# The Whole Number Bias in Fraction Magnitude Comparisons with Adults

- Melissa DeWolf,
*Carnegie Mellon University*
- Stella Vosniadou,
*National and Kapodistrian University of Athens*

## Abstract

The current study examines the extent to which the whole number
bias, especially whole number ordering, can interfere with adult understandings
of fractions. Using the framework theory approach to conceptual change as
outlined by Vosniadou (2007; Vosniadou, Vamvakoussi & Skopeliti, 2008), this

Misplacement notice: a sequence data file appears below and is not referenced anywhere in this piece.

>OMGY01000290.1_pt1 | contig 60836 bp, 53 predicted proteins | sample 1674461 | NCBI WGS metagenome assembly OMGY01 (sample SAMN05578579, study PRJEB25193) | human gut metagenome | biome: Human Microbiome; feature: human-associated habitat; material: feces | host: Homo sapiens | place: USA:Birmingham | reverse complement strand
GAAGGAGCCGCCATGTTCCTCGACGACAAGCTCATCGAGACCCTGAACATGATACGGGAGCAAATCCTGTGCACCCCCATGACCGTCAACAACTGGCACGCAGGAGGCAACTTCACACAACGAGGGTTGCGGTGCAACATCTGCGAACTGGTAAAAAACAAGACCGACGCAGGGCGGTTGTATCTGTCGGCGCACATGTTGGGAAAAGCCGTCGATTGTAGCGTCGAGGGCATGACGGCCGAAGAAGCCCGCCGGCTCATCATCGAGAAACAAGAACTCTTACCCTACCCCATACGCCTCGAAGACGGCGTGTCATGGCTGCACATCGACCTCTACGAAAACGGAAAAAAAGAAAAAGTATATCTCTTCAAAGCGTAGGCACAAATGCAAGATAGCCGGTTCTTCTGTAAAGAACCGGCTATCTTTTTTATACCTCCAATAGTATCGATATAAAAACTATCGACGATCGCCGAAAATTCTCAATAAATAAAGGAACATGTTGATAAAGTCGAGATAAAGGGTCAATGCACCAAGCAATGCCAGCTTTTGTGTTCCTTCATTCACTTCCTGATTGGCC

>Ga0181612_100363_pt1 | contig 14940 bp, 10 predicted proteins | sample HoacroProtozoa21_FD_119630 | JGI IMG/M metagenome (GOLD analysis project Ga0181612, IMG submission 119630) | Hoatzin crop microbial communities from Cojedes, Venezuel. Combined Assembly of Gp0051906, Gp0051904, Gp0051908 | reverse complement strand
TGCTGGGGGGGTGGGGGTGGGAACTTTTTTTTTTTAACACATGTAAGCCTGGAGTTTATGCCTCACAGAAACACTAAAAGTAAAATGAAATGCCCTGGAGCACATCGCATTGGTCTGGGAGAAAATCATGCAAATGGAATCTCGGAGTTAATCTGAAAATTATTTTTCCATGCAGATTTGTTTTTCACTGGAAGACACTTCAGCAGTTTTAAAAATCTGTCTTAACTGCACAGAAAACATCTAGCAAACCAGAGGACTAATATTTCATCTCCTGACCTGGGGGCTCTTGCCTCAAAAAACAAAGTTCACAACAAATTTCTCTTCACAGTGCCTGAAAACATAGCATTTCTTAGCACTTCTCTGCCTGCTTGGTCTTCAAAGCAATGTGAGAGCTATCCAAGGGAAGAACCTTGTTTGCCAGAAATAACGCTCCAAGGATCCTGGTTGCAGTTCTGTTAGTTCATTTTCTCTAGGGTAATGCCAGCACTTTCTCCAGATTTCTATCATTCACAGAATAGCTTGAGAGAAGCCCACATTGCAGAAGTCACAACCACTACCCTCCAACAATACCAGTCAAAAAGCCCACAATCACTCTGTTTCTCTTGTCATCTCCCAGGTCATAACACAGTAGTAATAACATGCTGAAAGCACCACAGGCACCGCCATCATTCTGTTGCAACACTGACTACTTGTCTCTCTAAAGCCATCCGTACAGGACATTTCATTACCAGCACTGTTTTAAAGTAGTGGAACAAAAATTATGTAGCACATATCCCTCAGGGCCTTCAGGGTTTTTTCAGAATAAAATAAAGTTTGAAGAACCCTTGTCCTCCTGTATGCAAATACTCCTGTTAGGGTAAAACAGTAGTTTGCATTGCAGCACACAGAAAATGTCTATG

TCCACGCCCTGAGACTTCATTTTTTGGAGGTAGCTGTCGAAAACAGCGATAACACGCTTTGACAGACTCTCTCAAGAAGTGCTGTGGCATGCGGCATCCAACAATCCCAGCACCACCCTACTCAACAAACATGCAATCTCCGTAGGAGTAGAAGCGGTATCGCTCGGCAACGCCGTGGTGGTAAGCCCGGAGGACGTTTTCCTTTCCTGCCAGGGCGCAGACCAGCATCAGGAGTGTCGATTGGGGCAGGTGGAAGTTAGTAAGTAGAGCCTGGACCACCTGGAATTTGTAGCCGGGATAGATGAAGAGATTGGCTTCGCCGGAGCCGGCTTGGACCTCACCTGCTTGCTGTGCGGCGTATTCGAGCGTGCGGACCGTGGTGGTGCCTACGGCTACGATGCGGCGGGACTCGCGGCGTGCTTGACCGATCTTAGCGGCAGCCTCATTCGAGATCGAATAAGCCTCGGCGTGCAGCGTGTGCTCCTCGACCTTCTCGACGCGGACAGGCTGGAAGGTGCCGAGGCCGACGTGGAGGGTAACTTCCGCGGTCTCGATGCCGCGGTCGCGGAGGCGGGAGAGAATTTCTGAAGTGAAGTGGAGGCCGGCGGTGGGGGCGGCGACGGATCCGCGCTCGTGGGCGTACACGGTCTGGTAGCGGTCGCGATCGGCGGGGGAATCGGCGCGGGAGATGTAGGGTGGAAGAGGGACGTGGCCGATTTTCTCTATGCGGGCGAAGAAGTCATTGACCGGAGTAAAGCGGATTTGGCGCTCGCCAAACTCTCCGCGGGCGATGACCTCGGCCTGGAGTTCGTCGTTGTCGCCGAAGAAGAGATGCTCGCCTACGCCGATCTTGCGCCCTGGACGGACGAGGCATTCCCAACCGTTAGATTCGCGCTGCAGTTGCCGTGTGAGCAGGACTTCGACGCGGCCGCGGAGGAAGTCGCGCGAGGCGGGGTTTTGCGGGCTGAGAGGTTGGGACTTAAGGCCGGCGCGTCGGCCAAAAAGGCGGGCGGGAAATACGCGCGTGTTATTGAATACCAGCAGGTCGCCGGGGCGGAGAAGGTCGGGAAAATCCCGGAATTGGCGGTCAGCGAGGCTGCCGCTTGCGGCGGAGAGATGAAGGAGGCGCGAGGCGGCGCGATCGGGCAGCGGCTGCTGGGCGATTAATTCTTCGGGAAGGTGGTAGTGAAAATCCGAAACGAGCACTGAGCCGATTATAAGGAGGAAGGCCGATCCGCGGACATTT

study supports the idea that initial concepts formed in childhood can have
lasting effects into adulthood. Twenty-eight CMU undergraduates participated in a
fraction magnitude comparison task. Half of the fraction comparisons were
designed with the larger fraction consistent with whole number ordering; the
other half was inconsistent. Comparisons in the consistent condition had the
larger magnitude fraction have larger whole number parts than the opposing
fraction. Comparisons in the inconsistent condition were the opposite.
Participants were more accurate and faster to respond to comparisons in the
consistent condition, supporting the hypothesis that an initial concept of number
as natural number constrains operations with fractions even in adults.

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